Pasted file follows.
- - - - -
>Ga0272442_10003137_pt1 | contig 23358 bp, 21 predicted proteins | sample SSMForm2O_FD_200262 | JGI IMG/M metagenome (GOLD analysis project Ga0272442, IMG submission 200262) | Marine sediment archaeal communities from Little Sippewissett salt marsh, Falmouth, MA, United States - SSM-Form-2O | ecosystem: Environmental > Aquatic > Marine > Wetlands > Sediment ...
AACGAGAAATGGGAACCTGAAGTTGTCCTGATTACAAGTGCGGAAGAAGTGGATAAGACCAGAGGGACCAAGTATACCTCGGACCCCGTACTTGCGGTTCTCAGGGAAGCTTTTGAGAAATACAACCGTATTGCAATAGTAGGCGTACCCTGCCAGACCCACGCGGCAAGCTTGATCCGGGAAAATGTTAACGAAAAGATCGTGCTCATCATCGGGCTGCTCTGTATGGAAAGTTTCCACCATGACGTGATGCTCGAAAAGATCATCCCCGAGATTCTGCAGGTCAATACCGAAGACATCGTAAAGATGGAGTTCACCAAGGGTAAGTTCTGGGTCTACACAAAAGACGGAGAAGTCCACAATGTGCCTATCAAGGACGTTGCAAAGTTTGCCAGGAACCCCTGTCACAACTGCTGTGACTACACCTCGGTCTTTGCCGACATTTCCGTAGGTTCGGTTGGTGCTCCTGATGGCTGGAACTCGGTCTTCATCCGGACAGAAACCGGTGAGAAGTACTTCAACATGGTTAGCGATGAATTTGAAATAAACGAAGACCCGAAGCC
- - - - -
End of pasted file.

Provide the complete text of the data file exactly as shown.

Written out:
>Ga0272442_10003137_pt1 | contig 23358 bp, 21 predicted proteins | sample SSMForm2O_FD_200262 | JGI IMG/M metagenome (GOLD analysis project Ga0272442, IMG submission 200262) | Marine sediment archaeal communities from Little Sippewissett salt marsh, Falmouth, MA, United States - SSM-Form-2O | ecosystem: Environmental > Aquatic > Marine > Wetlands > Sediment ...
AACGAGAAATGGGAACCTGAAGTTGTCCTGATTACAAGTGCGGAAGAAGTGGATAAGACCAGAGGGACCAAGTATACCTCGGACCCCGTACTTGCGGTTCTCAGGGAAGCTTTTGAGAAATACAACCGTATTGCAATAGTAGGCGTACCCTGCCAGACCCACGCGGCAAGCTTGATCCGGGAAAATGTTAACGAAAAGATCGTGCTCATCATCGGGCTGCTCTGTATGGAAAGTTTCCACCATGACGTGATGCTCGAAAAGATCATCCCCGAGATTCTGCAGGTCAATACCGAAGACATCGTAAAGATGGAGTTCACCAAGGGTAAGTTCTGGGTCTACACAAAAGACGGAGAAGTCCACAATGTGCCTATCAAGGACGTTGCAAAGTTTGCCAGGAACCCCTGTCACAACTGCTGTGACTACACCTCGGTCTTTGCCGACATTTCCGTAGGTTCGGTTGGTGCTCCTGATGGCTGGAACTCGGTCTTCATCCGGACAGAAACCGGTGAGAAGTACTTCAACATGGTTAGCGATGAATTTGAAATAAACGAAGACCCGAAGCC